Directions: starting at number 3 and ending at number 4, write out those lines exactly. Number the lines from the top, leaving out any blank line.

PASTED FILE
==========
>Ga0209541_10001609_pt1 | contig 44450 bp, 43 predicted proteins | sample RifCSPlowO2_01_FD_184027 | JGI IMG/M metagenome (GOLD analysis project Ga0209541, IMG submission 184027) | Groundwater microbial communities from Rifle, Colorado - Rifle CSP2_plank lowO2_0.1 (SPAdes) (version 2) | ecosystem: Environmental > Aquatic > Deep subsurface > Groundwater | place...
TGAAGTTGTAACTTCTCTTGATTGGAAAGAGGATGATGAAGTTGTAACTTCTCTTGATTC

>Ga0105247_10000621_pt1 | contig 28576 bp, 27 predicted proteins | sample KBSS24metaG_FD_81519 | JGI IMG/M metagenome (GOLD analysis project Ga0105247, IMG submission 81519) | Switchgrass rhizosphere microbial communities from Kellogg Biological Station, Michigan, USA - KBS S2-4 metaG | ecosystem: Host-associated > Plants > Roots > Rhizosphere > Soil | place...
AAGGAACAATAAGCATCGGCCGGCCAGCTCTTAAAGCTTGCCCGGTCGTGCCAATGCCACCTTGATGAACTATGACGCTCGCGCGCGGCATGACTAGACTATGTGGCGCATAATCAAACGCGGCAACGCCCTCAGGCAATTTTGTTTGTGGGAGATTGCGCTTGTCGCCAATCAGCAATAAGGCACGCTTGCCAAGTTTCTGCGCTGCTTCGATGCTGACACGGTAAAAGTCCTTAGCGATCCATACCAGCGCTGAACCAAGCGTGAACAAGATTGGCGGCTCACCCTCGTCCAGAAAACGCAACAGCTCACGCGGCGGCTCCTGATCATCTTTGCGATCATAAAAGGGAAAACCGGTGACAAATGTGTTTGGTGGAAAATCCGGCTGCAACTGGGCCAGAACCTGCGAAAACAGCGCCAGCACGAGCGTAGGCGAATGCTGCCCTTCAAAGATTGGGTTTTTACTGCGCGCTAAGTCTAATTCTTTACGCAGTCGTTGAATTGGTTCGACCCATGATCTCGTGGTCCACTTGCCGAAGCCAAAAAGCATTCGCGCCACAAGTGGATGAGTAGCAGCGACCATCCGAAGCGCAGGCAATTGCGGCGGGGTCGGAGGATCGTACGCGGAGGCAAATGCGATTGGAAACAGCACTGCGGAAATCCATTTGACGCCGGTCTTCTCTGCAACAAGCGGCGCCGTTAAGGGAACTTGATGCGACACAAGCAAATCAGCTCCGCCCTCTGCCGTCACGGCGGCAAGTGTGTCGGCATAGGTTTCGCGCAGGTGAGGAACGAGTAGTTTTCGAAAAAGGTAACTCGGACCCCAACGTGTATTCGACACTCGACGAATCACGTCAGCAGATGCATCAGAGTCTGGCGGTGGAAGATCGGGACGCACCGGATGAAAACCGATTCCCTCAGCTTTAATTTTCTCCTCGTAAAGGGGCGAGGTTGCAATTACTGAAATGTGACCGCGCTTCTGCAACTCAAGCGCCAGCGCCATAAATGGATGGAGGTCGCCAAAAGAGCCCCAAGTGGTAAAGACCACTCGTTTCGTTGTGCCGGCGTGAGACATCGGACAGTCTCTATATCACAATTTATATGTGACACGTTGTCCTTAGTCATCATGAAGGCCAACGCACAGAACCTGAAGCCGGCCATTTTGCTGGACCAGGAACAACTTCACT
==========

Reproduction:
>Ga0105247_10000621_pt1 | contig 28576 bp, 27 predicted proteins | sample KBSS24metaG_FD_81519 | JGI IMG/M metagenome (GOLD analysis project Ga0105247, IMG submission 81519) | Switchgrass rhizosphere microbial communities from Kellogg Biological Station, Michigan, USA - KBS S2-4 metaG | ecosystem: Host-associated > Plants > Roots > Rhizosphere > Soil | place...
AAGGAACAATAAGCATCGGCCGGCCAGCTCTTAAAGCTTGCCCGGTCGTGCCAATGCCACCTTGATGAACTATGACGCTCGCGCGCGGCATGACTAGACTATGTGGCGCATAATCAAACGCGGCAACGCCCTCAGGCAATTTTGTTTGTGGGAGATTGCGCTTGTCGCCAATCAGCAATAAGGCACGCTTGCCAAGTTTCTGCGCTGCTTCGATGCTGACACGGTAAAAGTCCTTAGCGATCCATACCAGCGCTGAACCAAGCGTGAACAAGATTGGCGGCTCACCCTCGTCCAGAAAACGCAACAGCTCACGCGGCGGCTCCTGATCATCTTTGCGATCATAAAAGGGAAAACCGGTGACAAATGTGTTTGGTGGAAAATCCGGCTGCAACTGGGCCAGAACCTGCGAAAACAGCGCCAGCACGAGCGTAGGCGAATGCTGCCCTTCAAAGATTGGGTTTTTACTGCGCGCTAAGTCTAATTCTTTACGCAGTCGTTGAATTGGTTCGACCCATGATCTCGTGGTCCACTTGCCGAAGCCAAAAAGCATTCGCGCCACAAGTGGATGAGTAGCAGCGACCATCCGAAGCGCAGGCAATTGCGGCGGGGTCGGAGGATCGTACGCGGAGGCAAATGCGATTGGAAACAGCACTGCGGAAATCCATTTGACGCCGGTCTTCTCTGCAACAAGCGGCGCCGTTAAGGGAACTTGATGCGACACAAGCAAATCAGCTCCGCCCTCTGCCGTCACGGCGGCAAGTGTGTCGGCATAGGTTTCGCGCAGGTGAGGAACGAGTAGTTTTCGAAAAAGGTAACTCGGACCCCAACGTGTATTCGACACTCGACGAATCACGTCAGCAGATGCATCAGAGTCTGGCGGTGGAAGATCGGGACGCACCGGATGAAAACCGATTCCCTCAGCTTTAATTTTCTCCTCGTAAAGGGGCGAGGTTGCAATTACTGAAATGTGACCGCGCTTCTGCAACTCAAGCGCCAGCGCCATAAATGGATGGAGGTCGCCAAAAGAGCCCCAAGTGGTAAAGACCACTCGTTTCGTTGTGCCGGCGTGAGACATCGGACAGTCTCTATATCACAATTTATATGTGACACGTTGTCCTTAGTCATCATGAAGGCCAACGCACAGAACCTGAAGCCGGCCATTTTGCTGGACCAGGAACAACTTCACT